Education Ministry under fire for excluding novel about Jewish-Arab love story

Meretz leader Gal-on slams Bennett for rejecting the book "because it encourages assimilation."

By GALI MARKOWITZ-SLOTZKER, JPOST.COM STAFF
December 31, 2015 13:17
2 minute read.
Naftali Bennett

Naftali Bennett. (photo credit: MARC ISRAEL SELLEM/THE JERUSALEM POST)

Sales spiked Thursday of Dorit Rabinyan’s novel Borderlife, a love story that chronicles the relationship between an Israeli woman and a Palestinian man, following the Education Ministry’s ruling to remove it from the national high school curriculum.

The ministry said that the book was removed Wednesday from the list of reading material for students studying for their matriculation exams in order to preserve “the identity and the legacy of students from all sectors.”

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“The book could incite hatred and cause emotional storms (in the classroom),” Dalia Fenig, who headed the ministry committee that decides which literary works are on the curriculum, told IArmy Radio.

After a report of the book ban was published in Haaretz, the move was criticized by politicians as censorship by the Education Ministry.

The book was removed from the list despite the fact that the committee made up of academics and education professionals that puts together the list recommended including the novel for advanced literature students, based on the opinions of many teachers.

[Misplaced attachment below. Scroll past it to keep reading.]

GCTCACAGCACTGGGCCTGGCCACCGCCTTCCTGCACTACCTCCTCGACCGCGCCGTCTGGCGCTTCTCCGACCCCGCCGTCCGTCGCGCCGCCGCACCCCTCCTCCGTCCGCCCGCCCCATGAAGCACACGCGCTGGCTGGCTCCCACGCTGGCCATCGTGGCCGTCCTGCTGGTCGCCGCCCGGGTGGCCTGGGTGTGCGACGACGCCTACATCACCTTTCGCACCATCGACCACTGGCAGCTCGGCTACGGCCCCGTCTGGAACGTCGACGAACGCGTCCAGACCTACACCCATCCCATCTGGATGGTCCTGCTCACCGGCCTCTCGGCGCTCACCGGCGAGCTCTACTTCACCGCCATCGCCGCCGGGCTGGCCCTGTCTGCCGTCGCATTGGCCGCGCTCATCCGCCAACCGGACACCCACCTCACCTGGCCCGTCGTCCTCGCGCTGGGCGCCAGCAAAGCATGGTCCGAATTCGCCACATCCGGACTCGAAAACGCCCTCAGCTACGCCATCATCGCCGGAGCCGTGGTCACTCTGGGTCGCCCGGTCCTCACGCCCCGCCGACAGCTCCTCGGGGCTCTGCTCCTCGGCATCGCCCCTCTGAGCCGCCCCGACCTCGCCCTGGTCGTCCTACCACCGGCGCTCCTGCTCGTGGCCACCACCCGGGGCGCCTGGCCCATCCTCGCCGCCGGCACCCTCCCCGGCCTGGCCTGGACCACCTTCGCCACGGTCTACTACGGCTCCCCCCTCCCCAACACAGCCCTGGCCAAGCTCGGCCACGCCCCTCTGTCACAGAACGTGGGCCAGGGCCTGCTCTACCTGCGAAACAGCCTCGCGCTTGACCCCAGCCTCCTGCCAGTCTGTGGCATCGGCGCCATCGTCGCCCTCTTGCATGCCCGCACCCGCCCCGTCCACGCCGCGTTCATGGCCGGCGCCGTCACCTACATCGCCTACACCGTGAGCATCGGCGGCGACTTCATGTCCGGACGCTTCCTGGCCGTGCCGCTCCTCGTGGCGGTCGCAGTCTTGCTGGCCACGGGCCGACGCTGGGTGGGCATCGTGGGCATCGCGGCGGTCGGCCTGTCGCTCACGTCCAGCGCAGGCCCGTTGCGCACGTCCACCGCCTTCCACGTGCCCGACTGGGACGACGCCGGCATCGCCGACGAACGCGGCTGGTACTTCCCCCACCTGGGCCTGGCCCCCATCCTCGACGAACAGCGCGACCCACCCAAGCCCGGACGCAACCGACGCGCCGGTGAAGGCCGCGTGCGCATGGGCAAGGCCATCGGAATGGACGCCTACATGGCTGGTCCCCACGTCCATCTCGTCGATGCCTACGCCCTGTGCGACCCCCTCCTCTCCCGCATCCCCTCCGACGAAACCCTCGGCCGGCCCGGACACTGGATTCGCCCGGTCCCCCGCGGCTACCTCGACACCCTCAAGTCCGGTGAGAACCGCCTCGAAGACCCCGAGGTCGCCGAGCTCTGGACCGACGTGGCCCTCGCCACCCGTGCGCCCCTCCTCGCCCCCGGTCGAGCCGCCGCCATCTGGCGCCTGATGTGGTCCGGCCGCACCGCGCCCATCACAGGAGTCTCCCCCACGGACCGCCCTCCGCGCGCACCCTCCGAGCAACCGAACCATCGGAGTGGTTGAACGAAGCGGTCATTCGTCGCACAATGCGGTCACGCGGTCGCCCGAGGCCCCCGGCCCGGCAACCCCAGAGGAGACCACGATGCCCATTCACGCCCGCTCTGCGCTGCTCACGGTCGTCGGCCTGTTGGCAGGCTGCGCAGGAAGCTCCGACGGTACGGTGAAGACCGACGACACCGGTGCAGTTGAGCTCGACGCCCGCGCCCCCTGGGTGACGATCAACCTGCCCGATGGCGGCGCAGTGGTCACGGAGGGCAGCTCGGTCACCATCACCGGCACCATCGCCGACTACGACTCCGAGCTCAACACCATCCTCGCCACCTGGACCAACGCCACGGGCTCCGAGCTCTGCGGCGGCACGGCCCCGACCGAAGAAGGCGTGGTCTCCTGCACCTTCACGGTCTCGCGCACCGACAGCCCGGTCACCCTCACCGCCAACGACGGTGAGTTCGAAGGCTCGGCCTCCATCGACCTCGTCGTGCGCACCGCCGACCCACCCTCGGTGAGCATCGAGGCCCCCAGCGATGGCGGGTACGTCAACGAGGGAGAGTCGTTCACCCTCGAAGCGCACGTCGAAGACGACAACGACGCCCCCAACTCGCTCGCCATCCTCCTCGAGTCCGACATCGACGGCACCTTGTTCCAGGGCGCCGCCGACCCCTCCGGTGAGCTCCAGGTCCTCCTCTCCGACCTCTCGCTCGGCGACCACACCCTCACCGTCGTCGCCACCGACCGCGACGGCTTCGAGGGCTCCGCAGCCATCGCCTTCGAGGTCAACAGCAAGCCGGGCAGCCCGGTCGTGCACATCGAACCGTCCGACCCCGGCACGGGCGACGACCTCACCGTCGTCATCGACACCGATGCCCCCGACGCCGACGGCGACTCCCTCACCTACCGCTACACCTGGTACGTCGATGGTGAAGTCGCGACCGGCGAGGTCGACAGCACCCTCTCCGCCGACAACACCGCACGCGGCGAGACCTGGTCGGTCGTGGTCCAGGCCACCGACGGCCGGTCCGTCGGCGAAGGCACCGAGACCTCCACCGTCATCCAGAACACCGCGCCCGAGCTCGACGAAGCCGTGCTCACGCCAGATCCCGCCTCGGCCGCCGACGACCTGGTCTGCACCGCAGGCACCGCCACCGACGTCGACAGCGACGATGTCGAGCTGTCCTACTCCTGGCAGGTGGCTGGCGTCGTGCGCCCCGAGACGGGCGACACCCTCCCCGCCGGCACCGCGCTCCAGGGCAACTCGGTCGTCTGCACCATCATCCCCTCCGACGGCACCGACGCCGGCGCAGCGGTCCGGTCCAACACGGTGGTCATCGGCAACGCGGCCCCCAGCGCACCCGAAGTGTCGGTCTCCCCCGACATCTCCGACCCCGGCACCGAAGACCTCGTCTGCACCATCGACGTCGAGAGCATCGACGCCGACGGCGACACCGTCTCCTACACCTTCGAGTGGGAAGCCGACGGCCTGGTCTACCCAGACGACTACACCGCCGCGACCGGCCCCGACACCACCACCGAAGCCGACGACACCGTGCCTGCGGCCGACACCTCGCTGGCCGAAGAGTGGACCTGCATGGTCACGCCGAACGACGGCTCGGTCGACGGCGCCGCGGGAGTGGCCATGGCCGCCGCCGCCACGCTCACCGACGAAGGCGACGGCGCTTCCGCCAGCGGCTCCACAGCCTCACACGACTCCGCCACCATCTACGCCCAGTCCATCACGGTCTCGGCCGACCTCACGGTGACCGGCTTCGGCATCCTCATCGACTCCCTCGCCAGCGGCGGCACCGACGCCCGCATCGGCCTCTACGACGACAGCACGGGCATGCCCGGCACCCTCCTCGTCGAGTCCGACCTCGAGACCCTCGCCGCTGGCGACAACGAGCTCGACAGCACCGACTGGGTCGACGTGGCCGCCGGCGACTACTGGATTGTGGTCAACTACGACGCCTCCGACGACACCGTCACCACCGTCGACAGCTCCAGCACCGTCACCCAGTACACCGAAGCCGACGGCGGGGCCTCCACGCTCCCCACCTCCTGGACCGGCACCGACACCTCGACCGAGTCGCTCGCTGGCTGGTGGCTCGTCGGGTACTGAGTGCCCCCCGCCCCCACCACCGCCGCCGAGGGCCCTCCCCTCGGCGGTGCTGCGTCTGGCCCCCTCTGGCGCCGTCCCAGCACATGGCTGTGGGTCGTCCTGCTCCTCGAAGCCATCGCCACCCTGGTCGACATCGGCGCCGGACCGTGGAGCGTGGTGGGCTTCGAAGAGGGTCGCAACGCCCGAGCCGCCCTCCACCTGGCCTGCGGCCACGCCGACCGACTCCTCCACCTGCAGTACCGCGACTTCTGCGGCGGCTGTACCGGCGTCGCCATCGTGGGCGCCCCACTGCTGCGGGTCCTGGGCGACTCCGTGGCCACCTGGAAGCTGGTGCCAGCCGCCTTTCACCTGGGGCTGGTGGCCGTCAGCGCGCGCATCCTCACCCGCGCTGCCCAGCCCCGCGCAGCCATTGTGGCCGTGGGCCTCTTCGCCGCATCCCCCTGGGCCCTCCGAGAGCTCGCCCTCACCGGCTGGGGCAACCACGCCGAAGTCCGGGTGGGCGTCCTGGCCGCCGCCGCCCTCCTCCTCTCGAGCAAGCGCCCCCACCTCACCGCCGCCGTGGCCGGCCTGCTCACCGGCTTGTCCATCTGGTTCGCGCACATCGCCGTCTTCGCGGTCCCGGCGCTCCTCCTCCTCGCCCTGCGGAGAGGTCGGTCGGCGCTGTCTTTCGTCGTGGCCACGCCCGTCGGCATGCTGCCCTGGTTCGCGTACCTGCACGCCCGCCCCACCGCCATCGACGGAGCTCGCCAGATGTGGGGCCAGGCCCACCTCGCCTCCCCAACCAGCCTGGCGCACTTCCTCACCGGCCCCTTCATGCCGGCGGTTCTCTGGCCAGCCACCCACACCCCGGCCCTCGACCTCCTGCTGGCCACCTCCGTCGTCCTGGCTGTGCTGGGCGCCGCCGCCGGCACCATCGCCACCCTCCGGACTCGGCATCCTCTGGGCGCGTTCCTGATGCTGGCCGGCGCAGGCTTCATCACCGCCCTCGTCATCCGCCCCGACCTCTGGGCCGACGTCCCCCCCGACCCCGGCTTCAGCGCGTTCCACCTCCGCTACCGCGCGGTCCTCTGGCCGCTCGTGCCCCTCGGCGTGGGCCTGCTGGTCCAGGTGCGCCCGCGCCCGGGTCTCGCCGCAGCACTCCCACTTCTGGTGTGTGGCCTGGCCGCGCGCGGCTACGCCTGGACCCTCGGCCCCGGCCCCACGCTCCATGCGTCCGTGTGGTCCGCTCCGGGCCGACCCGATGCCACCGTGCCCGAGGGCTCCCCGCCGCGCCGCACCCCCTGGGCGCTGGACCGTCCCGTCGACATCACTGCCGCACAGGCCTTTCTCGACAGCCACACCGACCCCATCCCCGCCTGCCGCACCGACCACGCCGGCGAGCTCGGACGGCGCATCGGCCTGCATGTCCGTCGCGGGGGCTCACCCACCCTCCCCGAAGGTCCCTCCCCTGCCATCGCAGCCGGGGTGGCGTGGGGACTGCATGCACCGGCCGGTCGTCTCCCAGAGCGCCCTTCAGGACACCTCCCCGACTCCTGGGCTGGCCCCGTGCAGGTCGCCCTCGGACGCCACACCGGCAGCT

Rabinyan responded to the controversial decision that sparked a media frenzy in Israel, telling The Jerusalem Post’s sister publication Maariv that “it is none of my business. My craft is to write books and hope that a day will come when it has readers. After it comes out, it’s out of my hands.”

Rabinyan said her award-winning book, whose love story plot line takes place in New York, had tried to highlight the similarities and differences between the main protagonists, observing the conflict from afar.



“The two heroes spend a winter overseas and manage to get to know each other in great detail, something that could not happen on the disputed land,” Rabinyan told Israel Radio. “Perhaps their ability to surmount the obstacles of the Middle East conflict is what threatens the Education Ministry.”

Several MKs expressed outrage at the removal. Meretz MK Tamar Zandberg said that she is calling for a discussion of the issue in the Knesset Education Committee.

“Censorship has been in place here for a while. Now it is becoming racist censorship that apparently has a goal of raising a racist and close-minded generation of kids that doesn’t see Arabs as people, or doesn’t see them at all,” she said.

Meretz chairwoman Zehava Gal-On called on her Facebook page for a demonstration against the move outside the Education Ministry offices in Tel Aviv.

“We will demonstrate tomorrow outside the Education Ministry,” she wrote on Wednesday.

Gal-on attacked Education Minister Naftali Bennett (Bayit Yehudi) for the rejection, saying “Bennett’s commissars rejected an excellent novel that was recommended by the professional committee for literature studies because it tells of a romance between a Jewish girl and an Arab and encourages assimilation.”

Oriana Inbar, a Hebrew literature teacher at a Tel Aviv high school, said the book’s exclusion was “a disgrace” and added that she would encourage her pupils to read it.

“I hope the public outcry will prompt the education ministry to change its mind, I will tell my pupils about it and I am certain that they will run to buy the book,” she told Israel Radio.


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